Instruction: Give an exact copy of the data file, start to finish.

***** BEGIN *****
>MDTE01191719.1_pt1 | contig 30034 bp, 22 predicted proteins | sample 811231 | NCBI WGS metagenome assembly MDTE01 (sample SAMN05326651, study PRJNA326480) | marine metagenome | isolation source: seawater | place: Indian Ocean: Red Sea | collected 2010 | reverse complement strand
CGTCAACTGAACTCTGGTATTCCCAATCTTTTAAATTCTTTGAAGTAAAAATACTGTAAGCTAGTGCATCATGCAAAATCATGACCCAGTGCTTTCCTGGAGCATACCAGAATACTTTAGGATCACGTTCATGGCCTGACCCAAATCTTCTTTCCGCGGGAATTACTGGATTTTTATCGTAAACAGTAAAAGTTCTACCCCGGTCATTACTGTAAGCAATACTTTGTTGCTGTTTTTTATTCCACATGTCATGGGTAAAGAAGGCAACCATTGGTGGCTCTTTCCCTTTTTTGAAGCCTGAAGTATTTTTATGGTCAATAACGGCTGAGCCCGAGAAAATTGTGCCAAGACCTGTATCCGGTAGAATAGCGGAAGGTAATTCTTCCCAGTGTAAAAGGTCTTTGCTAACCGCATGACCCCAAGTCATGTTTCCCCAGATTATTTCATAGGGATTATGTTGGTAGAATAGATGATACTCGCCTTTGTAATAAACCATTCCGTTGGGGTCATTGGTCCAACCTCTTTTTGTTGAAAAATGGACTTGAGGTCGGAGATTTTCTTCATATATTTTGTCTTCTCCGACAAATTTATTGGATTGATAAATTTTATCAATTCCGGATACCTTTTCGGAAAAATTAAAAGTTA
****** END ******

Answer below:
>MDTE01191719.1_pt1 | contig 30034 bp, 22 predicted proteins | sample 811231 | NCBI WGS metagenome assembly MDTE01 (sample SAMN05326651, study PRJNA326480) | marine metagenome | isolation source: seawater | place: Indian Ocean: Red Sea | collected 2010 | reverse complement strand
CGTCAACTGAACTCTGGTATTCCCAATCTTTTAAATTCTTTGAAGTAAAAATACTGTAAGCTAGTGCATCATGCAAAATCATGACCCAGTGCTTTCCTGGAGCATACCAGAATACTTTAGGATCACGTTCATGGCCTGACCCAAATCTTCTTTCCGCGGGAATTACTGGATTTTTATCGTAAACAGTAAAAGTTCTACCCCGGTCATTACTGTAAGCAATACTTTGTTGCTGTTTTTTATTCCACATGTCATGGGTAAAGAAGGCAACCATTGGTGGCTCTTTCCCTTTTTTGAAGCCTGAAGTATTTTTATGGTCAATAACGGCTGAGCCCGAGAAAATTGTGCCAAGACCTGTATCCGGTAGAATAGCGGAAGGTAATTCTTCCCAGTGTAAAAGGTCTTTGCTAACCGCATGACCCCAAGTCATGTTTCCCCAGATTATTTCATAGGGATTATGTTGGTAGAATAGATGATACTCGCCTTTGTAATAAACCATTCCGTTGGGGTCATTGGTCCAACCTCTTTTTGTTGAAAAATGGACTTGAGGTCGGAGATTTTCTTCATATATTTTGTCTTCTCCGACAAATTTATTGGATTGATAAATTTTATCAATTCCGGATACCTTTTCGGAAAAATTAAAAGTTA